BEIRUT: An Arab has never stood at the helm of the United Nations Educational, Scientific and Cultural Organization. Indeed, the Arab states represent the only electoral group among UNESCO’s executive board not to have had one of their own rise to the post of director-general. But with Lebanese academic Joseph Maila’s name alongside Djibouti’s Rached Farah’s in the three-person race for the office, that may be about to change.
Maila was confident about his candidacy as he spoke to The Daily Star by phone from Paris Wednesday.
“If I succeed – I am going to succeed – this will be the first time that an Arab will be elected,” Maila said.
The appointment of an Arab to the role is of “utmost importance,” the professor of international relations added.
“This region has fallen into complete oblivion when it comes to such an organization ... Every country, every continent, every cultural group has had its share of power, if I might say, in UNESCO ... The Arab region was completely forgotten.”
Maila denied however that the Arab states were subject to some sort of electoral bias within the U.N. agency’s executive board.
“No, I don’t think” voting is biased against the Arab world, he said, suggesting instead that the top position rotates between the body’s six electoral groups and that the ascent of an Arab director was imminent.
Maila indicated that at the last election in 2009 it was much anticipated that an Arab would take the post. In the end up, Bulgarian Irina Bokava won the vote, securing the office for the first time for the Eastern European states, the only other geographic bloc that up to then had not held the post.
Since UNESCO elected its first director-general in 1946, the office has been dominated by representatives of the Western European and North American geographic regions.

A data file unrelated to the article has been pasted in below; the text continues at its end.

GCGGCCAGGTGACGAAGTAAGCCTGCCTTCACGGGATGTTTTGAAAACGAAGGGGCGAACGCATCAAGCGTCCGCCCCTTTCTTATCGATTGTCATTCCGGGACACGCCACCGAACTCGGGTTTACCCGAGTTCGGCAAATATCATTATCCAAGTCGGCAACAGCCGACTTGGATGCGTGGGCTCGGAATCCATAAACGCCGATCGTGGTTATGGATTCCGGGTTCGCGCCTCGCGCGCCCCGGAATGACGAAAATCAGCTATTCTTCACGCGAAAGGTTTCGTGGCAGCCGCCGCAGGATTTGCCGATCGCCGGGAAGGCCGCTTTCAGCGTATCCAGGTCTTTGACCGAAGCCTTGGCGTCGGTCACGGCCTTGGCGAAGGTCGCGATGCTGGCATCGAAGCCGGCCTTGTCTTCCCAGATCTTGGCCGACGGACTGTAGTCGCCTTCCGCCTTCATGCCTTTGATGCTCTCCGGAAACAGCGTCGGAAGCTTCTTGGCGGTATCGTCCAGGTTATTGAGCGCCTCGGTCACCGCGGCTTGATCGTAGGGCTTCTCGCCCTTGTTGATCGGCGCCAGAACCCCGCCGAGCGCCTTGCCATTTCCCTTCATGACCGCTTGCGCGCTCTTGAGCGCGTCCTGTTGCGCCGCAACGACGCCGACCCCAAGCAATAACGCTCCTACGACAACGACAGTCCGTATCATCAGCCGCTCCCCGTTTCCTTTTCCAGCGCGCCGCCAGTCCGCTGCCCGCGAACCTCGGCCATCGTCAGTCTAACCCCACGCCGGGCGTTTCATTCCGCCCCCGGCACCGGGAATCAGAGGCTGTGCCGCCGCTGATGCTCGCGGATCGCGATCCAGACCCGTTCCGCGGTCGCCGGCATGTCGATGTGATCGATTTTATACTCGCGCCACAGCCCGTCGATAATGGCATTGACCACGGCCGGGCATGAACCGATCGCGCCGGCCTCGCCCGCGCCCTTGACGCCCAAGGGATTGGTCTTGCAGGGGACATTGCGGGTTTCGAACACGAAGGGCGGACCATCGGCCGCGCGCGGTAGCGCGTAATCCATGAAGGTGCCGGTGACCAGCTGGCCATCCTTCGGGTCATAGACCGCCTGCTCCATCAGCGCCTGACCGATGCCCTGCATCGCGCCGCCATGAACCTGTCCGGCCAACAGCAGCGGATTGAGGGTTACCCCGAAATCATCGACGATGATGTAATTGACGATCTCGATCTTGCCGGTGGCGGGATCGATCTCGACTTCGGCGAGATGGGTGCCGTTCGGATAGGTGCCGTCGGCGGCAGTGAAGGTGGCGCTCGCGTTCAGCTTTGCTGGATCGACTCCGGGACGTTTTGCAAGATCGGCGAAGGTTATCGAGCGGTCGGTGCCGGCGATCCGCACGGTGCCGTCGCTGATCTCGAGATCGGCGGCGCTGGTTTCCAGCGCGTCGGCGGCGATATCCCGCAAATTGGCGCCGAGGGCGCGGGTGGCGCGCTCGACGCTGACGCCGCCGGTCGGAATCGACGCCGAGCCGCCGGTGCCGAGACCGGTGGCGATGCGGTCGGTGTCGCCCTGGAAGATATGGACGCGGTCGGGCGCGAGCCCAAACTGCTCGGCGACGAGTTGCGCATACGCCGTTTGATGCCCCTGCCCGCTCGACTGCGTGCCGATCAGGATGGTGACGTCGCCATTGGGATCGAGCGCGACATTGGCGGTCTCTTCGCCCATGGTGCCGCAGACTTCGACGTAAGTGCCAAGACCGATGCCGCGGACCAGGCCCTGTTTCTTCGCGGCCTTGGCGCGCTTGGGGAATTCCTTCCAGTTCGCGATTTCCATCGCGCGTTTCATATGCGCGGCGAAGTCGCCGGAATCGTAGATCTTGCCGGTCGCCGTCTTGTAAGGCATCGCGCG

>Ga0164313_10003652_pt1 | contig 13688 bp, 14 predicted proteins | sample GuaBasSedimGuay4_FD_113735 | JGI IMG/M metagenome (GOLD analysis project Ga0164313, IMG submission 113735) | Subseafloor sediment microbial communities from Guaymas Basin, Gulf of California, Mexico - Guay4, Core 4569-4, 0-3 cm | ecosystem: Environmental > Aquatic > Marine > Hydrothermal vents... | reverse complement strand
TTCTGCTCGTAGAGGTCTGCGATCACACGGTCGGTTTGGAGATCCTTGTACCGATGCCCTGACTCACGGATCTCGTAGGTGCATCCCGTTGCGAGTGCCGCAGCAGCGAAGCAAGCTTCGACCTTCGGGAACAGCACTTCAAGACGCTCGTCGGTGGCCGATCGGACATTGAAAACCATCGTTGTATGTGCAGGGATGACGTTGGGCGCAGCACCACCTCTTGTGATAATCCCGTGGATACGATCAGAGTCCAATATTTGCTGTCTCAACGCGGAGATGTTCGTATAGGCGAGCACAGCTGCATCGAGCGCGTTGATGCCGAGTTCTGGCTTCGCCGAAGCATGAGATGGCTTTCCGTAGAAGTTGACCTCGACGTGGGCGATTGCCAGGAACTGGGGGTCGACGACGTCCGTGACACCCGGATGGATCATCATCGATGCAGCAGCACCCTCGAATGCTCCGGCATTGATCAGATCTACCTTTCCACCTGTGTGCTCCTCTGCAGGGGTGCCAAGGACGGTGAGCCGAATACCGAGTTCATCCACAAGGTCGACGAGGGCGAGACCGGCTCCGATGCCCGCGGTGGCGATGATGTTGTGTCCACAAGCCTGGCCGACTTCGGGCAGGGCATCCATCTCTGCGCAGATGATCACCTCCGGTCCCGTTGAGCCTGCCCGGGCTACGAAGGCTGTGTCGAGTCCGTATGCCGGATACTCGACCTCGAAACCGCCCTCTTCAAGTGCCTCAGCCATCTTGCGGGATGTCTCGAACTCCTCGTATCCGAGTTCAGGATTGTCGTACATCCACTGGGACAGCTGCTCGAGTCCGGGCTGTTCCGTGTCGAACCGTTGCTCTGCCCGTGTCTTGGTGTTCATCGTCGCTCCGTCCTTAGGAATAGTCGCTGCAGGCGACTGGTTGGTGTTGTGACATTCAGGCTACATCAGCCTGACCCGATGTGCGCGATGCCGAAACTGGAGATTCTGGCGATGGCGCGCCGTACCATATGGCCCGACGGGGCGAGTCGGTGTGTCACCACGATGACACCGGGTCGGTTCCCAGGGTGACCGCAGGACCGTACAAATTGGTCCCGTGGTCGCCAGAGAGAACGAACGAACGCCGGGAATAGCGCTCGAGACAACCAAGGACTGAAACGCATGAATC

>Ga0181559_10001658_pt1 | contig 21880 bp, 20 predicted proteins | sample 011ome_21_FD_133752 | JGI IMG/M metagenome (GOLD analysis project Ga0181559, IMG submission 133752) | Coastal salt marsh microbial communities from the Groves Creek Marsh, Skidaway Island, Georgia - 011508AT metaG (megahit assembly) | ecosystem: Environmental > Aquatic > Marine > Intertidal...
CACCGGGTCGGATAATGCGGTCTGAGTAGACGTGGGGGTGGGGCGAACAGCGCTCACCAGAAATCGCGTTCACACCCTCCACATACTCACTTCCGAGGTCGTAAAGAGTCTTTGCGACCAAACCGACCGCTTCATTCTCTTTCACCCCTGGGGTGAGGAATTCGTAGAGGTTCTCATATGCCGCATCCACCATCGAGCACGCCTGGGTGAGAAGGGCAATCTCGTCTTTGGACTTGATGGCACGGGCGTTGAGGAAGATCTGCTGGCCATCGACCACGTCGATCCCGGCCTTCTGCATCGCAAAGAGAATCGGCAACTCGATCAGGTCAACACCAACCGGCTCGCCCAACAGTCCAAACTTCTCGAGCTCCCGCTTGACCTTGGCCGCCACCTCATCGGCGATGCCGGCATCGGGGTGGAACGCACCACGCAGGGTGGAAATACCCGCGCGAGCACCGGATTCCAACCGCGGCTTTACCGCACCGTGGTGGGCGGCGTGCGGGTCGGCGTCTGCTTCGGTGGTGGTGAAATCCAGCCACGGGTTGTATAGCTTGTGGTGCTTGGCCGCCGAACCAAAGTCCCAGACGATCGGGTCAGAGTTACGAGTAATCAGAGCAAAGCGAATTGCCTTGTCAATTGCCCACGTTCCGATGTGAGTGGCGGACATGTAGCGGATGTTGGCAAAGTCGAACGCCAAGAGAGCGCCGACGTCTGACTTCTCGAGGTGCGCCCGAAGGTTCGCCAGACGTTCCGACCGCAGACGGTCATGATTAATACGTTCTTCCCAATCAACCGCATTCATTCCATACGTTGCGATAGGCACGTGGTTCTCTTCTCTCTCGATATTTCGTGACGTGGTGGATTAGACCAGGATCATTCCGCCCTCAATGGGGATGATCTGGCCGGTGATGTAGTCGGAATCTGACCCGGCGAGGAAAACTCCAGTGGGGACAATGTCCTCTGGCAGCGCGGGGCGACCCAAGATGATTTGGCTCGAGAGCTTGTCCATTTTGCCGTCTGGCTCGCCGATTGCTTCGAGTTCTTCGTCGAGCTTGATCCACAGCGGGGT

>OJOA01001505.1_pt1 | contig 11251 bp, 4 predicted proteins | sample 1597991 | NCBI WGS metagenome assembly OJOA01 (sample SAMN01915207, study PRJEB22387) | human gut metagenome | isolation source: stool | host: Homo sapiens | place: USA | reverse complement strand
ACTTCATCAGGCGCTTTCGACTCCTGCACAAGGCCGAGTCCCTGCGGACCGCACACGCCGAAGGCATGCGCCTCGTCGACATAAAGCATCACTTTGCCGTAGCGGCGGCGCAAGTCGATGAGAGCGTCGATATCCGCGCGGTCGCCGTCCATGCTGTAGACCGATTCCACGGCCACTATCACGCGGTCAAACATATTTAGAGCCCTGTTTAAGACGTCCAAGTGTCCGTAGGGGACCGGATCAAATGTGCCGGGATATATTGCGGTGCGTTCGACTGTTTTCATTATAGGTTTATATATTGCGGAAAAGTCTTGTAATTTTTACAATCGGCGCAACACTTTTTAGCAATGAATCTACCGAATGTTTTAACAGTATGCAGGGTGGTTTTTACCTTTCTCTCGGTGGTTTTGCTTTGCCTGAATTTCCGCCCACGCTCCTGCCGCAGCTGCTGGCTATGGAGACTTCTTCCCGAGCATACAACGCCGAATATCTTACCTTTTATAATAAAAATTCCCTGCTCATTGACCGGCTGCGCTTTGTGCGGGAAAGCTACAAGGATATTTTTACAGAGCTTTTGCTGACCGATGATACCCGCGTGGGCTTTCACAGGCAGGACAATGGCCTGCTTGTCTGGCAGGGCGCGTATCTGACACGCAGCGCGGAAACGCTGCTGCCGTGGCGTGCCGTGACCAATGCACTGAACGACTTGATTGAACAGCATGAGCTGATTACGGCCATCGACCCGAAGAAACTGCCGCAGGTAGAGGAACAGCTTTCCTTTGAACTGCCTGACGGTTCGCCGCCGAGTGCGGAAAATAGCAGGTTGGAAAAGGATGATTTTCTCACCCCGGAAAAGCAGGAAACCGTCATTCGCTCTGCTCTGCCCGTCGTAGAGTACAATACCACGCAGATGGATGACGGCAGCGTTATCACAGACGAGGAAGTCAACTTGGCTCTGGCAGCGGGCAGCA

Excluding the Arab states, the remaining regions – Latin American and Caribbean states, Eastern Europeans states, African states and Asian and Pacific states – have each held the office once.
This time out, the directorship will either stay with Eastern Europe – Bokova is seeking re-election – or go to the Arab states.
Maila’s candidacy is supported by President Michel Sleiman, Speaker Nabih Berri, caretaker Prime Minister Najib Mikati and Prime Minister-designate Tamman Salam.
Identifying the Arab world as the current nexus of “tremendous and terrific social and political and cultural transformation,” Maila believes the time is ripe for Arab leadership at UNESCO.
“It’s high time to have somebody coming from this region, understanding what is at stake today, able to strike a balance between what is happening in this part of the world and the image that is sent outside this [part of the] world, especially to the United States and Europe, concerning the prevailing issues in the Middle East today.”
Describing these images of a radical, extremist, sectarian-filled region as “very negative,” Maila envisages himself “bridging ... the gap between the West and the Arab world.”
But Maila is clear that his would not be a directorship of tunnel vision with just the Arab world as his focus.
If appointed director-general at UNESCO’s General Conference in Paris this November, Maila says the first item on his agenda would be education.